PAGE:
Even so, at that age its pretty hard to resist peer pressure and go along with the crowd.

    In retrospect, I find it odd that at no point did any of my teachers say that I did not have to pledge. Some even gave me weird looks when they noticed I wasn’t saying anything (they knew I was foreign), although none actually objected.

  27. howardhershey says

    The really interesting point is that *more* states require time be set aside for the daily recitation of the Pledge of Allegiance today than did so in “the good ol’ days’. Even since 2008, the number of states without mandatory Pledge laws went from 8 to 5. Perhaps he is complaining that not every student is required to do so (court rulings based on the objections of Jehovah Witnesses, not atheists, to such pledges). And do we really want foreign exchange students or non-citizens to be forced pledge our flag (and the Republic it stands for)?

  28. wcorvi says

    I find it interesting that those who rail about banning the pledge imply that it is because of those innocuous two little words, but then, if one favors the pledge WITHOUT those two little words, their rage is even worse! They seem to think that if only everyone in the US were to acknowledge god, that he would smile favorably on our country once again. But their own bible, the inerrant word of god, says that the JEWS are the chosen people, NOT americans. No matter how you cut it, we’re out of luck.

  29. says

    I teach elementary school. I have not said the Pledge personally since I was in 7th grade. I do not force my students to say the Pledge. I’d much rather they work on my morning assignments. Luckily, I can turn off the audio to the announcements. When I forget, some kids stand and recite it. Freedom in the first grade!

  30. says

    We really need a function that replaces the phrase, “back in the good old days,” with “back when my privilege went unquestioned.”

  31. says

    ” If it’s good enough for our money, by golly it’s good enough for our schools.”

    Check your credit card. Check the bank transactions records. Most financial transactions these days aren’t done with cash. So “God” might be good enough to buy a candy bar, show up with enough cash to buy a house, and all of a sudden the IRS and the DEA become interested.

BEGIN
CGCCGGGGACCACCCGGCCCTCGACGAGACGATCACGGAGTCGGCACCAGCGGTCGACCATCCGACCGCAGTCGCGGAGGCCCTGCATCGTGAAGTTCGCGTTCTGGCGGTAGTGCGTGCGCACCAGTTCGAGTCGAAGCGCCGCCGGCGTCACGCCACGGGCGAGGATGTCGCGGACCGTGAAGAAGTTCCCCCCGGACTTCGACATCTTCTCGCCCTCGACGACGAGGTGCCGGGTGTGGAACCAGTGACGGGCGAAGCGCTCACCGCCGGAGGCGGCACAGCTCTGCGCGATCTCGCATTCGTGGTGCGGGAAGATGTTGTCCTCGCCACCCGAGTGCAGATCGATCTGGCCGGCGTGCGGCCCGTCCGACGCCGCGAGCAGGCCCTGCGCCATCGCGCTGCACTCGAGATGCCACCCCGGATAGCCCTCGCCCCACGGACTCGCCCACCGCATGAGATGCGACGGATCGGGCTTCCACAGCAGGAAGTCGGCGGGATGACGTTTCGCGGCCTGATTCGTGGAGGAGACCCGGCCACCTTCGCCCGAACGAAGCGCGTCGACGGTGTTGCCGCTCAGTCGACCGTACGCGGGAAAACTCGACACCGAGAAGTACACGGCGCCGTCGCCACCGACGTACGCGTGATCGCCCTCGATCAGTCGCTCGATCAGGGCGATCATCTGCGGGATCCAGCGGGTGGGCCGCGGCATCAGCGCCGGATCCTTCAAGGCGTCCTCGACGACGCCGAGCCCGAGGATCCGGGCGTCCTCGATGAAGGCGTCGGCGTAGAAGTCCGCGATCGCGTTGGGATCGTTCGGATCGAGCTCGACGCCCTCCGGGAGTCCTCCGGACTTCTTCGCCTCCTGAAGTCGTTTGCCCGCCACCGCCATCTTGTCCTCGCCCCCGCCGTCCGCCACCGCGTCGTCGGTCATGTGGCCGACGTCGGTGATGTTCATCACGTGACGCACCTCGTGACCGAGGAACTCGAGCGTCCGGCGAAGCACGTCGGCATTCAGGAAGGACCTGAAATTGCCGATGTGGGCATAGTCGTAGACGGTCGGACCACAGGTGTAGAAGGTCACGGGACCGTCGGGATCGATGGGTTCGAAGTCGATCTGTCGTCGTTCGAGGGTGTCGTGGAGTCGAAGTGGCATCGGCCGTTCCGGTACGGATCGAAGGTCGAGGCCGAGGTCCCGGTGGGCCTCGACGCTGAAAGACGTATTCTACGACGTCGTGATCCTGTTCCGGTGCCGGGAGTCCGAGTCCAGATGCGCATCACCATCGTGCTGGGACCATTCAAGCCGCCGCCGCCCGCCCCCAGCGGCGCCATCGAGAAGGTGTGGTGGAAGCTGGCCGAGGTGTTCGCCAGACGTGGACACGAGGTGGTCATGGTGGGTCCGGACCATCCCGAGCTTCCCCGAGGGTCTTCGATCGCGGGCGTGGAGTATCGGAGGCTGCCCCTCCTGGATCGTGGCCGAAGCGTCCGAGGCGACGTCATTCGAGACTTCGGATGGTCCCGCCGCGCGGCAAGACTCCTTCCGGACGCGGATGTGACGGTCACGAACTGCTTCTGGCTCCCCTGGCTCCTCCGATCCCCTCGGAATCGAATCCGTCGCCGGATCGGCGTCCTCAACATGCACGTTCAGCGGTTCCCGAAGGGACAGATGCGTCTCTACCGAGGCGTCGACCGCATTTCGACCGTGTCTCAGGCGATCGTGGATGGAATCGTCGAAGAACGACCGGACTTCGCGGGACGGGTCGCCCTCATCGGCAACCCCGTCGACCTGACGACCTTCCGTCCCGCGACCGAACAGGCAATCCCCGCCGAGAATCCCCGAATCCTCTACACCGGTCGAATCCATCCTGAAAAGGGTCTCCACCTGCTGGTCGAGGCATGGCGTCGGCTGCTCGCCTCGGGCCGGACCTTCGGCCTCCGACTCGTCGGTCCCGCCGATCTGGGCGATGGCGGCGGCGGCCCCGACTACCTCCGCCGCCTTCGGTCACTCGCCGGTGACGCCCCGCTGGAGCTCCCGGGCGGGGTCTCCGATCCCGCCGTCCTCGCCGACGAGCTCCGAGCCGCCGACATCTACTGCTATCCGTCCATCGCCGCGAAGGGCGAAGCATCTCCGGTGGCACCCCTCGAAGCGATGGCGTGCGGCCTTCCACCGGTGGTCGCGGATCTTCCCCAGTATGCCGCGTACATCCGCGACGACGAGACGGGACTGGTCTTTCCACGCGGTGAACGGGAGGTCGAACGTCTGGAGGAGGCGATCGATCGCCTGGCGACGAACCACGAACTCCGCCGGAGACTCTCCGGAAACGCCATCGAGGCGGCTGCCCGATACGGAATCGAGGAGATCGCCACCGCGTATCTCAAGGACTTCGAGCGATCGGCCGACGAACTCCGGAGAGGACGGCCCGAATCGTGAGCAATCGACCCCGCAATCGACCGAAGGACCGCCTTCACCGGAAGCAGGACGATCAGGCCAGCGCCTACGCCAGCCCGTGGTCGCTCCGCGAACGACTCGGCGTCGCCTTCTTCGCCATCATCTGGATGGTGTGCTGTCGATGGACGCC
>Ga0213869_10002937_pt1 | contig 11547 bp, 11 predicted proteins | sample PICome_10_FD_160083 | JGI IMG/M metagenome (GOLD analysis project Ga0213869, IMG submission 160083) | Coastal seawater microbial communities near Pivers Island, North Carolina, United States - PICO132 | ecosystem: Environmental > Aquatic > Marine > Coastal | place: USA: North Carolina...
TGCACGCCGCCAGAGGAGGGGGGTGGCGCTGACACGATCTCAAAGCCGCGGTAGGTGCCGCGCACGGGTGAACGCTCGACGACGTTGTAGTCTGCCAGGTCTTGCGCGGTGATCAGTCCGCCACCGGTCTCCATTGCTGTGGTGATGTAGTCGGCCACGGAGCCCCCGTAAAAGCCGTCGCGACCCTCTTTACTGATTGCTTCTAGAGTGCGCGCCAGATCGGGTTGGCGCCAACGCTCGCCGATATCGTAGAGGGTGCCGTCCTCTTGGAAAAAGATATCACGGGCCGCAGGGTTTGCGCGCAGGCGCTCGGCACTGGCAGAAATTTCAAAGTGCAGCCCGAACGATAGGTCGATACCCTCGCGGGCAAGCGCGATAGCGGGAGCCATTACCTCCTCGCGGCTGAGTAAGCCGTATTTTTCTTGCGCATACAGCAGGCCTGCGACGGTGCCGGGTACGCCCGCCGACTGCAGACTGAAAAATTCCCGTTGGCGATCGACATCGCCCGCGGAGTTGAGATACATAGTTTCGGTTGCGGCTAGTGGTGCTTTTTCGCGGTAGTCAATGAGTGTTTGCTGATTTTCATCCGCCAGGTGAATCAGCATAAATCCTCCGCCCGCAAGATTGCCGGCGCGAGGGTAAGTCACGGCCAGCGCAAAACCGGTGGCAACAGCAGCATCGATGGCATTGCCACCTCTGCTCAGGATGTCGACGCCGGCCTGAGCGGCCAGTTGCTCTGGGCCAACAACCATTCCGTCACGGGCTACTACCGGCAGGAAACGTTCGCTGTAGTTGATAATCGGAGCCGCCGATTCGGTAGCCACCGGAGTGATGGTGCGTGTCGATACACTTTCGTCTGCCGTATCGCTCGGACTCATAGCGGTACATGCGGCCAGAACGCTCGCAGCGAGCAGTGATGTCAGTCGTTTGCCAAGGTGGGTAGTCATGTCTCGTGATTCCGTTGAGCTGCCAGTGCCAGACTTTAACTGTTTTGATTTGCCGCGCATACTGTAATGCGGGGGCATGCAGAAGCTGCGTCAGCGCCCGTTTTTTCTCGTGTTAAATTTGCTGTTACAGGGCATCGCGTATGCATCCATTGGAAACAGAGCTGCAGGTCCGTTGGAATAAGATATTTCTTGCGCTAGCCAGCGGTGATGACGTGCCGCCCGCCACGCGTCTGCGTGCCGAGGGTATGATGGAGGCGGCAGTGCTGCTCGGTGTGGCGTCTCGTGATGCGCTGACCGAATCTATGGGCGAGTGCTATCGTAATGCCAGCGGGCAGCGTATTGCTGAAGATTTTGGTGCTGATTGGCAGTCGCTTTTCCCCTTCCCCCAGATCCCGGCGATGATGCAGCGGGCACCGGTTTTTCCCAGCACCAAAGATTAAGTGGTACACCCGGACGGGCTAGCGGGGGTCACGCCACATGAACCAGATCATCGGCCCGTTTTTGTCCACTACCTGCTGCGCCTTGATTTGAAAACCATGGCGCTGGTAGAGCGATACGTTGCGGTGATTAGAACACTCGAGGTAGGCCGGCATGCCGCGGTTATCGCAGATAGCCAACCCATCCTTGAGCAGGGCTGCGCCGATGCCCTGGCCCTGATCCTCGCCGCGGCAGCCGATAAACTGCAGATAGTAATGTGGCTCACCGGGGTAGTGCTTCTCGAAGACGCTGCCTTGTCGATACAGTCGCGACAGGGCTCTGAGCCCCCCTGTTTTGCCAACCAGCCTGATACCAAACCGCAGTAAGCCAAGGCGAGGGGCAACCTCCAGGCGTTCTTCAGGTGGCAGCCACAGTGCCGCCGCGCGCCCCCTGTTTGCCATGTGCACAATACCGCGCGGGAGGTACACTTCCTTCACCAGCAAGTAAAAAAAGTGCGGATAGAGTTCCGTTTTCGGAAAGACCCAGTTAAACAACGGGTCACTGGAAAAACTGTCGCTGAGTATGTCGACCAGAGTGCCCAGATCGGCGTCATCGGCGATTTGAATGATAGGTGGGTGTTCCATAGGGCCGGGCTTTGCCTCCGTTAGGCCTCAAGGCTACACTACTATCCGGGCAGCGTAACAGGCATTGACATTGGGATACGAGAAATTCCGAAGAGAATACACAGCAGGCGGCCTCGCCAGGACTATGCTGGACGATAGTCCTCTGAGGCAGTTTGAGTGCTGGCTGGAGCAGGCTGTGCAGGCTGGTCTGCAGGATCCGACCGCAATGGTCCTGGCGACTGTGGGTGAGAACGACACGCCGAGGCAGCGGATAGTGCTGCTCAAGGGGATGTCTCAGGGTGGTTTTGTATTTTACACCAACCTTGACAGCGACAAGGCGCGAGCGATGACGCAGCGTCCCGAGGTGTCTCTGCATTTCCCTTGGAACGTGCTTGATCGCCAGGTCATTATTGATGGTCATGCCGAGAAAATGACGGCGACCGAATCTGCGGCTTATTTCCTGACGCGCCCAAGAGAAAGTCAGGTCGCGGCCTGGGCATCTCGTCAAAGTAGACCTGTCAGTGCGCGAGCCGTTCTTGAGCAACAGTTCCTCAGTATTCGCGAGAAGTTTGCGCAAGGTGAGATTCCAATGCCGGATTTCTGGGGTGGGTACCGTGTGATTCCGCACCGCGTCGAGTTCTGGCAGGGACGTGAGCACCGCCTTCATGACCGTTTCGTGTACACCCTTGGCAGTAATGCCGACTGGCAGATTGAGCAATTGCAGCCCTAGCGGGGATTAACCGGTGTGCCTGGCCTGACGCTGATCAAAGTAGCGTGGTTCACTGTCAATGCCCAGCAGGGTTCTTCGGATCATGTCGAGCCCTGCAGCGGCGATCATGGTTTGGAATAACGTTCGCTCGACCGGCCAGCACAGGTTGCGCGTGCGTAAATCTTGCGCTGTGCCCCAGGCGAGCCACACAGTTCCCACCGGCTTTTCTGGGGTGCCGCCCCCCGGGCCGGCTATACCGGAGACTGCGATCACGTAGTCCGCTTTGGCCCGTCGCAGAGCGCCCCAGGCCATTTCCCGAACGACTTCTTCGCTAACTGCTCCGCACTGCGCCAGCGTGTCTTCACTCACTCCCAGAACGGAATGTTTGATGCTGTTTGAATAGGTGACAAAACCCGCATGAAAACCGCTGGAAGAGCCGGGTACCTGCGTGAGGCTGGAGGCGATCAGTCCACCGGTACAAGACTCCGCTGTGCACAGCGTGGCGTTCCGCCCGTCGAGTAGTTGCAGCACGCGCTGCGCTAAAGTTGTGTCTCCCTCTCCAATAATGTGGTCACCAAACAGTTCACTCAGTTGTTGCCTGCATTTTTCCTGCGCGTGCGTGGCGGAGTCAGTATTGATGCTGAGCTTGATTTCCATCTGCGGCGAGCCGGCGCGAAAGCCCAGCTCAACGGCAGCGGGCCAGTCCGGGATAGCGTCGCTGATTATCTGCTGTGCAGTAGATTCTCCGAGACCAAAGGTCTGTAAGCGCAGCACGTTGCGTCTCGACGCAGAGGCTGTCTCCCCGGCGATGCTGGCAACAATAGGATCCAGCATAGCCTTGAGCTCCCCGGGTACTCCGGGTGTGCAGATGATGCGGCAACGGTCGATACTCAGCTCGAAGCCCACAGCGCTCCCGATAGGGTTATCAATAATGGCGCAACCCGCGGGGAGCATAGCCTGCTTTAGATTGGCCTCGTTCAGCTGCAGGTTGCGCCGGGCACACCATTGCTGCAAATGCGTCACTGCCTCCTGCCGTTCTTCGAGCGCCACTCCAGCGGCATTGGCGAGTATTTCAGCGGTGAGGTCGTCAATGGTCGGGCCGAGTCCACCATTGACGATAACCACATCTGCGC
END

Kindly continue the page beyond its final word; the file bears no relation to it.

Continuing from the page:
32. Rey Fox says

    I guess it falls on me to point out that the web site that this screed and poll is on is not from Mississippi, but from a country radio station in Colorado. You can also click to find out what they thought about the gun bill that CO recently passed. (Spoiler: They don’t like it)

  33. peptron says

    A part of me wishes that the US followed the example of where I live (Quebec) and made the switch to a theocratic government. The reason that religion is essencially non-existant in Quebec is because in the past religious institutions were in control of the government and they pushed so hard that they self-destructed. As long as people don’t see the really dark and ugly side of religion, there won’t be an almost universal push to get it out.

  34. says

    From a penny to a $100 bill, “In God We Trust” is clearly marked on every unit of U.S.Currency. If it’s good enough for our money, by golly it’s good enough for our schools.

    This is why I think we need to double down on getting rid of this. It gets used as a lever to inject religion into all kind of places it shouldn’t be. Many atheists think it’s innocuous and we shouldn’t waste our time, but I have always seen it as a gateway violation.

  35. says

    @peptron, #16